Interview: Minoru Kanetsuka Sensei 7th Dan British Aikido Federation
“The most important thing is gasho (press hands together in prayer) and rei (etiquette and good manners).” (Minoru Kanetsuka Sensei)
Born in 1939, aikidoka Minoru Kanetsuka Sensei has taught aikido to bodyguards of the royal household of Nepal and self-defense at a police training school in calcutta. He came to Britain in 1972 and became Technical Director of British Akikiai Federation in 1977.
Over the years, Kanetsuka Sensei has contributed immensely to aikido and has devised a style all of his own whilst stressing the importance of the basic principles and methods of this highly respectable and sophisticated martial art founded by Master Morihei Uyeshiba whom developed it through various other forms of martial arts such as Jujutsu, bojutsu (stick fighting) and bujutsu.
Although Kanetsuka Sensei is now in his 70s, he continues to teach along with his wife Mami Kanetsuka (whom is a force to be reckoned with herself and graciously assisted with this interview), and is busier than ever. As well as conducting frequent courses throughout Britain, Kanetsuka Sensei and his wife also teaches in Europe.
Diverse Japan first witnessed the incredible supremacy of Kanetsuka Sensei and his skill in the esoteric martial art aikido at the event Unite For Japan – Martial Aid 2011, which took place in London on 22nd May. This Japanese power-house that barely stands five-feet-tall, gave an outstanding demonstration that left the audience astonished. How could this little guy, carrying a red school rucksack, throw men twice his size like they were rag dolls? Amazing!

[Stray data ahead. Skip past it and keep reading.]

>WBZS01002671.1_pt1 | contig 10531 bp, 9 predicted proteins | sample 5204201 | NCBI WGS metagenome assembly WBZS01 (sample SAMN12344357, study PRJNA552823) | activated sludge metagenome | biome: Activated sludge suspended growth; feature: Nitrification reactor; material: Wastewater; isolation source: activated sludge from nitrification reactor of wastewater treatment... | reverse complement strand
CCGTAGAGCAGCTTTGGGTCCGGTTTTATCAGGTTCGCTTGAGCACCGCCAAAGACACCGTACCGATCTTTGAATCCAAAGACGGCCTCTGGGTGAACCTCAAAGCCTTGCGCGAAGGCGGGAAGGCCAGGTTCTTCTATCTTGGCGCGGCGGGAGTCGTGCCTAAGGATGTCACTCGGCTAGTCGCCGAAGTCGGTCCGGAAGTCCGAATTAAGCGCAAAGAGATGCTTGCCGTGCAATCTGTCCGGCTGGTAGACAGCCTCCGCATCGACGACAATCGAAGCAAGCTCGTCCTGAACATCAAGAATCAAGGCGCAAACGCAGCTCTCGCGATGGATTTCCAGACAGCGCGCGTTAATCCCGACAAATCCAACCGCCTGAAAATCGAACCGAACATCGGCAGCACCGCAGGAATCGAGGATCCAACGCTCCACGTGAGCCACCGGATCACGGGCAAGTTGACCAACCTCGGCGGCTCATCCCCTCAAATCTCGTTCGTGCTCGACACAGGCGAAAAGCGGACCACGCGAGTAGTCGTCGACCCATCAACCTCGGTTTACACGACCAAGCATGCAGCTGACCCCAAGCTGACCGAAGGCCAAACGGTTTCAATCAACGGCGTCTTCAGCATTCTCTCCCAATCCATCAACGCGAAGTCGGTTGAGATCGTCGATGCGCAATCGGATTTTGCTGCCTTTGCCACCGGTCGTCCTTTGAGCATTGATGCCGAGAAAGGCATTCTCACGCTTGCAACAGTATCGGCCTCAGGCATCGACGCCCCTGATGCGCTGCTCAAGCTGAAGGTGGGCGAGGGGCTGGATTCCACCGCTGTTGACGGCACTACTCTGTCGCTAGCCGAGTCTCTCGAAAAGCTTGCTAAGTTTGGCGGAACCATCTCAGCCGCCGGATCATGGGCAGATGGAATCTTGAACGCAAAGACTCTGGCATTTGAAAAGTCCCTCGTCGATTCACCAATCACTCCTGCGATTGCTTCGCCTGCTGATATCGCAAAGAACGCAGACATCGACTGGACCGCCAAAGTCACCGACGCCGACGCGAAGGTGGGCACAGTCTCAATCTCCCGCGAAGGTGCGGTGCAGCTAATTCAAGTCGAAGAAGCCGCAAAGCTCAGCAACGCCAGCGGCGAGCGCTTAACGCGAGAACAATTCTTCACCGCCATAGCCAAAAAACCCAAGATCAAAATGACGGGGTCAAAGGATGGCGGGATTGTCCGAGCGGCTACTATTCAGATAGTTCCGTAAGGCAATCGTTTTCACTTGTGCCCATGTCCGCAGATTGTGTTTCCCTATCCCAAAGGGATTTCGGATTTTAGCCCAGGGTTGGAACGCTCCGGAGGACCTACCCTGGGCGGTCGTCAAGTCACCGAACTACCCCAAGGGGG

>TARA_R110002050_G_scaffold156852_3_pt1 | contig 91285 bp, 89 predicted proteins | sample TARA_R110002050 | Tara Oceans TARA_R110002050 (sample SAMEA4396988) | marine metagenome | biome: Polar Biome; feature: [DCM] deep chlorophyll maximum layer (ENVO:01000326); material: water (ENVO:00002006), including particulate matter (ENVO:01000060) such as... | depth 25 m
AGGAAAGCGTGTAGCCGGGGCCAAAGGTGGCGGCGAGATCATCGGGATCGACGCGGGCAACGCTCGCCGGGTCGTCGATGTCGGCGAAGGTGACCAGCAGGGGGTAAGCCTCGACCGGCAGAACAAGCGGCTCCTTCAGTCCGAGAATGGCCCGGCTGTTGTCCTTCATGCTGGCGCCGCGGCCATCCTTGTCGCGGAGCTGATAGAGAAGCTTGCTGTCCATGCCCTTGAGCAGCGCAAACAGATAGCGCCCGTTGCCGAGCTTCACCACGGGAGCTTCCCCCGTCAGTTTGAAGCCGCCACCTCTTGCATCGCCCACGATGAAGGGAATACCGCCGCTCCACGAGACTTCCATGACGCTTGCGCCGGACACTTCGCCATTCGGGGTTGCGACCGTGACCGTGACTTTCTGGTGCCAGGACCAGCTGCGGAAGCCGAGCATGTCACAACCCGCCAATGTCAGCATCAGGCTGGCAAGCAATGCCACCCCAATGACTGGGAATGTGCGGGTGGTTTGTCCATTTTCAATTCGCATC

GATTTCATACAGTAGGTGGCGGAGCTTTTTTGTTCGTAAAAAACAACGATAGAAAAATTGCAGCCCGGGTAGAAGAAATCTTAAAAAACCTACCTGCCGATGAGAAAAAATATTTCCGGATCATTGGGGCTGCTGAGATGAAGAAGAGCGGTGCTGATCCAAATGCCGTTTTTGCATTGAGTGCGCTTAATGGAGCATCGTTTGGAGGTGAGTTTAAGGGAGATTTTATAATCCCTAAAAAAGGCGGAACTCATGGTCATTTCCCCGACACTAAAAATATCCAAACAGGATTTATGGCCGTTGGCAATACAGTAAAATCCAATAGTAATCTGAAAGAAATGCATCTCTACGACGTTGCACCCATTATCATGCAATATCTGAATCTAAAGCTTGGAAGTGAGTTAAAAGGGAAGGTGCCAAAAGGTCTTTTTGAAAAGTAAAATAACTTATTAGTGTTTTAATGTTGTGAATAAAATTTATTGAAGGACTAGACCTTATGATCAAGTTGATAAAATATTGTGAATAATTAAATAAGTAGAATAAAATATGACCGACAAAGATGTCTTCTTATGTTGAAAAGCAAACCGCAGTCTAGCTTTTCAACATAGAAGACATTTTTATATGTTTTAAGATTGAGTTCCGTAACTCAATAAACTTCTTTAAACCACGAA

DJ is sincerely grateful to Kanetsuka Sensei for giving up his time and for allowing this interview to take place.
What made you decide to learn Aikido, and how old were you when you started?
I started Aikido at University aged 18 in 1958 (I was born in 1939). A friend told me about this martial art and said it was very interesting so I went along. I was a lazy boy so I didn’t want to practice judo or karate. When I started Aikido I remember holding a small lady’s hand and she threw me without any apparent difficulty. I was very shocked because I was very strong. This experience made me very interested in Aikido.
Were you a natural, or did you find the techniques a challenge to begin with?
Training was not based on techniques but exercises to develop kokyu-ho and I found this difficult to learn.
What mental training do you do and how much attention do you give to it?
I do not engage in mental training as a separate form of practice but it is part of my daily life and practice of Aikido. I did study Zen meditation for a while many years ago.
As an instructor, what principles do you try and instil in your students?
Discipline and obedience are very important; for example, the students must clean themselves and the dojo before class. I also emphasise the importance of respect for oneself and others and all material things.
Fear is man’s greatest enemy. In what way can Aikido help to eliminate this devastating opponent?
Many times I had trouble and could be killed at any moment but I was very lucky. I didn’t feel fear and I survived.
Who has been the greatest influence on your life?
Shioda sensei was my teacher and he paid a security so that I could travel. Also my few sempai.
What are your goals for the future in respect of your teaching and personal training?
I am very simple. I just practice. The most important thing is gasho (press hands together in prayer) and rei (etiquette and good manners). I saw this as part of daily life in many places. These must be expressions of the heart not just physical movements. Politicians use nationality and race for empires but I am not Japanese only a human being. I was the first person to take Aikido to Holland, Poland, Russia, and South Africa. I hope that my students from all over the world will continue to come to train with me.